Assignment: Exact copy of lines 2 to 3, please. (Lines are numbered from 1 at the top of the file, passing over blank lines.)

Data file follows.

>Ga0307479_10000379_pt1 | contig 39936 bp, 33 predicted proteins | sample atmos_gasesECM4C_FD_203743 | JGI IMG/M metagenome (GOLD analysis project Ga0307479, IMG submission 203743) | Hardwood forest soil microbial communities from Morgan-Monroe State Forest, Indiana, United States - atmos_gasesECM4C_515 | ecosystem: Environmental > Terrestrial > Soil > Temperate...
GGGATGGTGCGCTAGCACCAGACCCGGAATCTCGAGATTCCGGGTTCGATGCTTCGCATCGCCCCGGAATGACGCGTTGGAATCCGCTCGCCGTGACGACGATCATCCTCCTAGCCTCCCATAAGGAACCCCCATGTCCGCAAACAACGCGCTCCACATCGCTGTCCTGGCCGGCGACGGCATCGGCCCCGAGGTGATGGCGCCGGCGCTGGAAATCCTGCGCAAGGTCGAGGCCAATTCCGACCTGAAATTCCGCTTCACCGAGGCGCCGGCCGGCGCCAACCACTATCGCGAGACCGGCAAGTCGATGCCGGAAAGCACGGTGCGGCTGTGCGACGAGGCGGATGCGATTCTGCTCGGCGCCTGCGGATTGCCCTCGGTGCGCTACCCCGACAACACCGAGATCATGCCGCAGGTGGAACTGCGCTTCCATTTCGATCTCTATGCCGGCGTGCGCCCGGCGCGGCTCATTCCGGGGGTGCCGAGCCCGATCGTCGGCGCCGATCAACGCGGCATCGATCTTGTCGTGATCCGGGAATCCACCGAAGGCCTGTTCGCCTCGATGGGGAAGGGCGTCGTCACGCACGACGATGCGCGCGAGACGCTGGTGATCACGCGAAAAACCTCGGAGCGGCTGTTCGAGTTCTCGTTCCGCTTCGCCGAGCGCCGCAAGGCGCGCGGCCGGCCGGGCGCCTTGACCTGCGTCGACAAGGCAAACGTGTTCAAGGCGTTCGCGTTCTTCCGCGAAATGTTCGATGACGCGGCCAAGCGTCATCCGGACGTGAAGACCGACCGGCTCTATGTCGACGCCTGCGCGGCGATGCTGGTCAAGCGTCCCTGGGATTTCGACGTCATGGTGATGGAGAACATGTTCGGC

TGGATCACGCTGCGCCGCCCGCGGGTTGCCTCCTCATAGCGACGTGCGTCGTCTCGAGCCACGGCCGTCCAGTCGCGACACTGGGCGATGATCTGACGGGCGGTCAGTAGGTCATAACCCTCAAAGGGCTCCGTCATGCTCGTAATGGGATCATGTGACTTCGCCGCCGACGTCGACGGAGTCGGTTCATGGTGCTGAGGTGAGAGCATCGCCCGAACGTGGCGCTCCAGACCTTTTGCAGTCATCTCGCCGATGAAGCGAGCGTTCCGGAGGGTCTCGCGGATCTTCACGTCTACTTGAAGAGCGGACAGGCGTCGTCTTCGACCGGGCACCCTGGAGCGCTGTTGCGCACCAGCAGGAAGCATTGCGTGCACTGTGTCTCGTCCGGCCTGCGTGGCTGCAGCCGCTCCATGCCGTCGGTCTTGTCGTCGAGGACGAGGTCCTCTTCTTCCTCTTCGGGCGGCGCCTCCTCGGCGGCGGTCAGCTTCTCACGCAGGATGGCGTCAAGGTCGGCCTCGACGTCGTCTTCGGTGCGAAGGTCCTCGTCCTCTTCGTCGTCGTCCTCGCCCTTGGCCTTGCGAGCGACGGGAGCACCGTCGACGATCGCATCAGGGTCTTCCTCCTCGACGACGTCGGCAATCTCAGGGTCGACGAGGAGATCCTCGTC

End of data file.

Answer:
GGGATGGTGCGCTAGCACCAGACCCGGAATCTCGAGATTCCGGGTTCGATGCTTCGCATCGCCCCGGAATGACGCGTTGGAATCCGCTCGCCGTGACGACGATCATCCTCCTAGCCTCCCATAAGGAACCCCCATGTCCGCAAACAACGCGCTCCACATCGCTGTCCTGGCCGGCGACGGCATCGGCCCCGAGGTGATGGCGCCGGCGCTGGAAATCCTGCGCAAGGTCGAGGCCAATTCCGACCTGAAATTCCGCTTCACCGAGGCGCCGGCCGGCGCCAACCACTATCGCGAGACCGGCAAGTCGATGCCGGAAAGCACGGTGCGGCTGTGCGACGAGGCGGATGCGATTCTGCTCGGCGCCTGCGGATTGCCCTCGGTGCGCTACCCCGACAACACCGAGATCATGCCGCAGGTGGAACTGCGCTTCCATTTCGATCTCTATGCCGGCGTGCGCCCGGCGCGGCTCATTCCGGGGGTGCCGAGCCCGATCGTCGGCGCCGATCAACGCGGCATCGATCTTGTCGTGATCCGGGAATCCACCGAAGGCCTGTTCGCCTCGATGGGGAAGGGCGTCGTCACGCACGACGATGCGCGCGAGACGCTGGTGATCACGCGAAAAACCTCGGAGCGGCTGTTCGAGTTCTCGTTCCGCTTCGCCGAGCGCCGCAAGGCGCGCGGCCGGCCGGGCGCCTTGACCTGCGTCGACAAGGCAAACGTGTTCAAGGCGTTCGCGTTCTTCCGCGAAATGTTCGATGACGCGGCCAAGCGTCATCCGGACGTGAAGACCGACCGGCTCTATGTCGACGCCTGCGCGGCGATGCTGGTCAAGCGTCCCTGGGATTTCGACGTCATGGTGATGGAGAACATGTTCGGC

TGGATCACGCTGCGCCGCCCGCGGGTTGCCTCCTCATAGCGACGTGCGTCGTCTCGAGCCACGGCCGTCCAGTCGCGACACTGGGCGATGATCTGACGGGCGGTCAGTAGGTCATAACCCTCAAAGGGCTCCGTCATGCTCGTAATGGGATCATGTGACTTCGCCGCCGACGTCGACGGAGTCGGTTCATGGTGCTGAGGTGAGAGCATCGCCCGAACGTGGCGCTCCAGACCTTTTGCAGTCATCTCGCCGATGAAGCGAGCGTTCCGGAGGGTCTCGCGGATCTTCACGTCTACTTGAAGAGCGGACAGGCGTCGTCTTCGACCGGGCACCCTGGAGCGCTGTTGCGCACCAGCAGGAAGCATTGCGTGCACTGTGTCTCGTCCGGCCTGCGTGGCTGCAGCCGCTCCATGCCGTCGGTCTTGTCGTCGAGGACGAGGTCCTCTTCTTCCTCTTCGGGCGGCGCCTCCTCGGCGGCGGTCAGCTTCTCACGCAGGATGGCGTCAAGGTCGGCCTCGACGTCGTCTTCGGTGCGAAGGTCCTCGTCCTCTTCGTCGTCGTCCTCGCCCTTGGCCTTGCGAGCGACGGGAGCACCGTCGACGATCGCATCAGGGTCTTCCTCCTCGACGACGTCGGCAATCTCAGGGTCGACGAGGAGATCCTCGTC